Local Boutique Sells Fair Trade Clothing and Accessories

Revive ensures people who make its products are paid fairly and treated well

 may look like a regular boutique, but owner Lisa Dunn makes sure she knows exactly how the artisans who design the delicately hand-knit scarves and sparkly hand-crafted jewelry are treated and paid.  

Dunn, a 10-year Heights resident, regularly spends 80 hours a week at the shop, which has locations on Lee Road and at Legacy Village. She handles everything from marketing to human resources. Her husband Korey Freeman, who works his own full-time job, spends weekends maintaining the Revive website. And her mother single-handedly scraped and repainted the boutique’s ceiling.

"It's been blood, sweat and tears literally," Dunn said. "I work morning until night on this, and we don't pay ourselves from Revive, but I didn’t start this business just to make a profit. I wanted to provide artisans with the opportunity to sell their products to new customers.”

Revive, which opened in 2006, carries everything from clothing to pot holders. The two locations employ three full-time and six part-time employees. It was Dunn's dream to open a fair trade store after she went to El Salvador with The InterReligious Task Force on Central America and met women who made their own hand-woven clothing.

She realized she could run a boutique and produce the products ethically.

Brian Stefan-Szittai, program coordinator at The InterReligious Task Force on Central America, said Dunn "has a passion for bringing the handiwork of people from around the world to Cleveland."

She "has taken on this task at great personal sacrifice," Stefan-Szittai continued, "but she is dedicated to alleviating poverty and providing education to poor children."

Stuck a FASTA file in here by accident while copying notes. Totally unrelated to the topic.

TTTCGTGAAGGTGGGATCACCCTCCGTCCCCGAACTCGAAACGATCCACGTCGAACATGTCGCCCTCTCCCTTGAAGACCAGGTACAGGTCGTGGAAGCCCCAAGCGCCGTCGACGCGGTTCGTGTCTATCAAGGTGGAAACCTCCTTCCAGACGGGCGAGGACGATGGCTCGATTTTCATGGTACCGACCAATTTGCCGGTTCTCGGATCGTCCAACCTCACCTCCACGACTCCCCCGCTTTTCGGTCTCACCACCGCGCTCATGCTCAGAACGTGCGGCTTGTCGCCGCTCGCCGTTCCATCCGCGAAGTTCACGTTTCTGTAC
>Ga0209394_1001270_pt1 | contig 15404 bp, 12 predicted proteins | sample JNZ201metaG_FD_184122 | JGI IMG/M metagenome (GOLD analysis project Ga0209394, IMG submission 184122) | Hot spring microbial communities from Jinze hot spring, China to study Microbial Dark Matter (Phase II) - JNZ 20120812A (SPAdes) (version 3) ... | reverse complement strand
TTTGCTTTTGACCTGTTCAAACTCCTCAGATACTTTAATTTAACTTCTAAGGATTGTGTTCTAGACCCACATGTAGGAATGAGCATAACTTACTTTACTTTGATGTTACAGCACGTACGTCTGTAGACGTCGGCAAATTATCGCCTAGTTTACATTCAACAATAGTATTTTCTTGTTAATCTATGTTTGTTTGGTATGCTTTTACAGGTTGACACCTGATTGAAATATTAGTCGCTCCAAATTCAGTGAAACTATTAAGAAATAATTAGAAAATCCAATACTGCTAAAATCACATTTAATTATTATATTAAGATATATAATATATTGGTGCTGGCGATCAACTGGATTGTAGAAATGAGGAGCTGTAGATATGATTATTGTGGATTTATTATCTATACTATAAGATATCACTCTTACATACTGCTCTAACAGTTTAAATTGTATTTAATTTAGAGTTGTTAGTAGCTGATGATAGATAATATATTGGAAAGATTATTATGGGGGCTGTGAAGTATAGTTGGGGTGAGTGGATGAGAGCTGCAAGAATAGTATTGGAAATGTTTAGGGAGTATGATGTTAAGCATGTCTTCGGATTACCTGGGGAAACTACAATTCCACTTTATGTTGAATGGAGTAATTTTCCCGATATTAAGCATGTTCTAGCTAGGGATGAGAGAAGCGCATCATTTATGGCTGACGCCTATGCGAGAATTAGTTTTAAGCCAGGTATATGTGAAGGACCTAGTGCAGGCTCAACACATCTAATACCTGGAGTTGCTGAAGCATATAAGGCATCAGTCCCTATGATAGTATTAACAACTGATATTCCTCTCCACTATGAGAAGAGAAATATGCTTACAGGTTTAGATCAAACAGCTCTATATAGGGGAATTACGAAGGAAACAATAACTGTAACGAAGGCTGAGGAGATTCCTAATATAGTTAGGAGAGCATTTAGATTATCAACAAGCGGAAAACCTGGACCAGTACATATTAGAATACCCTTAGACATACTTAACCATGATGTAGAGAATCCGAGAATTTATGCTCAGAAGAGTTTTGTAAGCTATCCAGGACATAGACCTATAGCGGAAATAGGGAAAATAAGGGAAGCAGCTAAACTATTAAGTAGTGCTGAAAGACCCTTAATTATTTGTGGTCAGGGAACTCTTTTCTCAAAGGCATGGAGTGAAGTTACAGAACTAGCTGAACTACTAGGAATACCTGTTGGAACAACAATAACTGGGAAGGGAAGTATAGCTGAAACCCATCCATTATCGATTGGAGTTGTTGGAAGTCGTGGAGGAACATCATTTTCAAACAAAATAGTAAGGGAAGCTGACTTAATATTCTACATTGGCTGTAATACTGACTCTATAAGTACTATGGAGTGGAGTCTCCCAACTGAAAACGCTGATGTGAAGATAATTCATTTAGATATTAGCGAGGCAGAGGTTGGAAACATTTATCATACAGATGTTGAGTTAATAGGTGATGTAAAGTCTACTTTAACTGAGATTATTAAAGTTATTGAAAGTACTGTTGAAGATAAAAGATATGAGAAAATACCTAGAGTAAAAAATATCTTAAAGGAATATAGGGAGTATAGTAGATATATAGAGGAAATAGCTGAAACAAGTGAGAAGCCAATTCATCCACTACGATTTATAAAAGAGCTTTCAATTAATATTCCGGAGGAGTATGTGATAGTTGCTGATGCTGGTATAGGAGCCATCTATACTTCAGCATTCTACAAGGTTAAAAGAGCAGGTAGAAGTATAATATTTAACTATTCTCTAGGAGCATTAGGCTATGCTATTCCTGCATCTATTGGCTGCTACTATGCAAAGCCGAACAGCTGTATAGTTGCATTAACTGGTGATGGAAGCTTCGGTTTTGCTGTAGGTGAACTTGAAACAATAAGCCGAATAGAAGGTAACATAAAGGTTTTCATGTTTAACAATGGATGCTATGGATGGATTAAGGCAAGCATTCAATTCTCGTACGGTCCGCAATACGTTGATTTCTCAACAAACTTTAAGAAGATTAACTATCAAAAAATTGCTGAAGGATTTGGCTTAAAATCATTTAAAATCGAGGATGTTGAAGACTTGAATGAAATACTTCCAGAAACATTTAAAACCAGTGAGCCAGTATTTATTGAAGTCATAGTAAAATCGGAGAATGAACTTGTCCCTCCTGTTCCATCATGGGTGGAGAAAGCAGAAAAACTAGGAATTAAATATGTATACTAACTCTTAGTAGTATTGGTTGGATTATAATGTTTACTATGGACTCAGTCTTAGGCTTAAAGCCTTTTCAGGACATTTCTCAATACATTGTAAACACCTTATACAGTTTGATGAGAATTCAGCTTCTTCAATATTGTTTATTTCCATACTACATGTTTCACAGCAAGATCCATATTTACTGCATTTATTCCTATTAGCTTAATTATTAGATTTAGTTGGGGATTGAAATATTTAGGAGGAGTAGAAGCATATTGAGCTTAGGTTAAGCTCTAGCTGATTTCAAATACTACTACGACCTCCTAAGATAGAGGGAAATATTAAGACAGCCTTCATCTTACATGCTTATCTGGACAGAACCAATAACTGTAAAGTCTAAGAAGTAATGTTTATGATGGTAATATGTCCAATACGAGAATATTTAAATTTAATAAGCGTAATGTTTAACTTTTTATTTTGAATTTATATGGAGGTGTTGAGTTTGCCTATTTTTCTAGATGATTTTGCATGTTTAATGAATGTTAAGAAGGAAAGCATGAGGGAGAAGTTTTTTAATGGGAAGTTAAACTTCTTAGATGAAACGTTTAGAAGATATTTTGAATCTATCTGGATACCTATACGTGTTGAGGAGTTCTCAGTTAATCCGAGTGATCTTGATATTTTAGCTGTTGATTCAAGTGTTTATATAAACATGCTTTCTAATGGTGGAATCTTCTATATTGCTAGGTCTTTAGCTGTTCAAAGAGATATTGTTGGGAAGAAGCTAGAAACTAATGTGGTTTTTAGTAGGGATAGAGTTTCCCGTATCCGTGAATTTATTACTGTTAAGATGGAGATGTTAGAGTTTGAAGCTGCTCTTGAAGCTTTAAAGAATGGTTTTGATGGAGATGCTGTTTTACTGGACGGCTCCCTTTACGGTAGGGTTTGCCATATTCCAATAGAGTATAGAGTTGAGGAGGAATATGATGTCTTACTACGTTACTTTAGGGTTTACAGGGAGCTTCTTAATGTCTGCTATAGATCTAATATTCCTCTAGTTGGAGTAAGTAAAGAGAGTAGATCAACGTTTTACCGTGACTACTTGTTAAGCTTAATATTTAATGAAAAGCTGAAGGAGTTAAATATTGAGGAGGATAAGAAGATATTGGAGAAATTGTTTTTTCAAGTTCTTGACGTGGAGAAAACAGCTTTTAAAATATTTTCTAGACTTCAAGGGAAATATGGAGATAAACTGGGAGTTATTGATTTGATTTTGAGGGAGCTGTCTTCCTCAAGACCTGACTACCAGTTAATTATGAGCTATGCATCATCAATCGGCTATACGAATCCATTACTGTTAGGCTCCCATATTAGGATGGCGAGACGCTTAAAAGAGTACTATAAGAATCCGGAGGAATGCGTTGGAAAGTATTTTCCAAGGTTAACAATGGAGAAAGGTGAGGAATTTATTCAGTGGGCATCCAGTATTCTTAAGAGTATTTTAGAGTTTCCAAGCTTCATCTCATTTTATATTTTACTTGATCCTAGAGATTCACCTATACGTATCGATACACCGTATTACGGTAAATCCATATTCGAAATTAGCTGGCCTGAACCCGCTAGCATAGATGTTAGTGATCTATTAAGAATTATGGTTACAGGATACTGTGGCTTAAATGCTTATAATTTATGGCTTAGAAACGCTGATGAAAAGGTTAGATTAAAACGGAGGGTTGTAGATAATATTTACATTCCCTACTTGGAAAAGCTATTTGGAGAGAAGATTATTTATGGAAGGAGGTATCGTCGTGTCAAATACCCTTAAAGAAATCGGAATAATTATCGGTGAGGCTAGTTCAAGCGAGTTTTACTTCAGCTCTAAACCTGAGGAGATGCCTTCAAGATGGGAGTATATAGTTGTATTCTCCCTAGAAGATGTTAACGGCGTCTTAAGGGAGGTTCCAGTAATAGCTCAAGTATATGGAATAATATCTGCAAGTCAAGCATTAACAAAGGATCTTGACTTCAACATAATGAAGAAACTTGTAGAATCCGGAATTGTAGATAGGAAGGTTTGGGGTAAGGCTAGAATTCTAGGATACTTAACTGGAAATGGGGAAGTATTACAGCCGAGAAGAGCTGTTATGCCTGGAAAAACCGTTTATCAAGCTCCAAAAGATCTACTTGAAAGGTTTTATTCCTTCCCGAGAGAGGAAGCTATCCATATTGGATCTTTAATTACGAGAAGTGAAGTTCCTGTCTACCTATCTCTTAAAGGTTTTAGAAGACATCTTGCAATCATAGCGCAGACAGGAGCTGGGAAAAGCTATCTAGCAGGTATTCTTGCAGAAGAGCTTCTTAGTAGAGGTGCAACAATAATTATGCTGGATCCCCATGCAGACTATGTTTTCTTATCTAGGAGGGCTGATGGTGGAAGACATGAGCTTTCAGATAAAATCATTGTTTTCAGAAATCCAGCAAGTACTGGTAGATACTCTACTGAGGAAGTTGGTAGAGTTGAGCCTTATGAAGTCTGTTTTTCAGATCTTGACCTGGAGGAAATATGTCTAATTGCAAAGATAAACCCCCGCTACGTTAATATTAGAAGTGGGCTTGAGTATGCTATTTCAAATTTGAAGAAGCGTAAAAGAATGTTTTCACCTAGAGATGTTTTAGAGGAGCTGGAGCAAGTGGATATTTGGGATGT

Revive works with about 70 artisan groups in places as near as Alabama and South Carolina and as far away as Ghana, India and Nepal. Among those groups is a cooperative in India that has more than 2,000 members. Women there receive job training and attend self-esteem and literacy workshops. Among other items, they make purses from recycled saris.

"I have a high standard of what we carry," Dunn said. "These are heirloom-quality pieces."

Dunn said she makes sure that every group she works with offers its members health care and a fair wage. She designs about 20 percent of the products sold at Revive including a moderately priced line of clothing. That line includes Ugandan-made organic cotton tees and tanks from $22. They have the soft feel of jersey knit.

"I hope that people become more aware of what our money is being spent on," said Dunn, 37. "It's so important to support local business."


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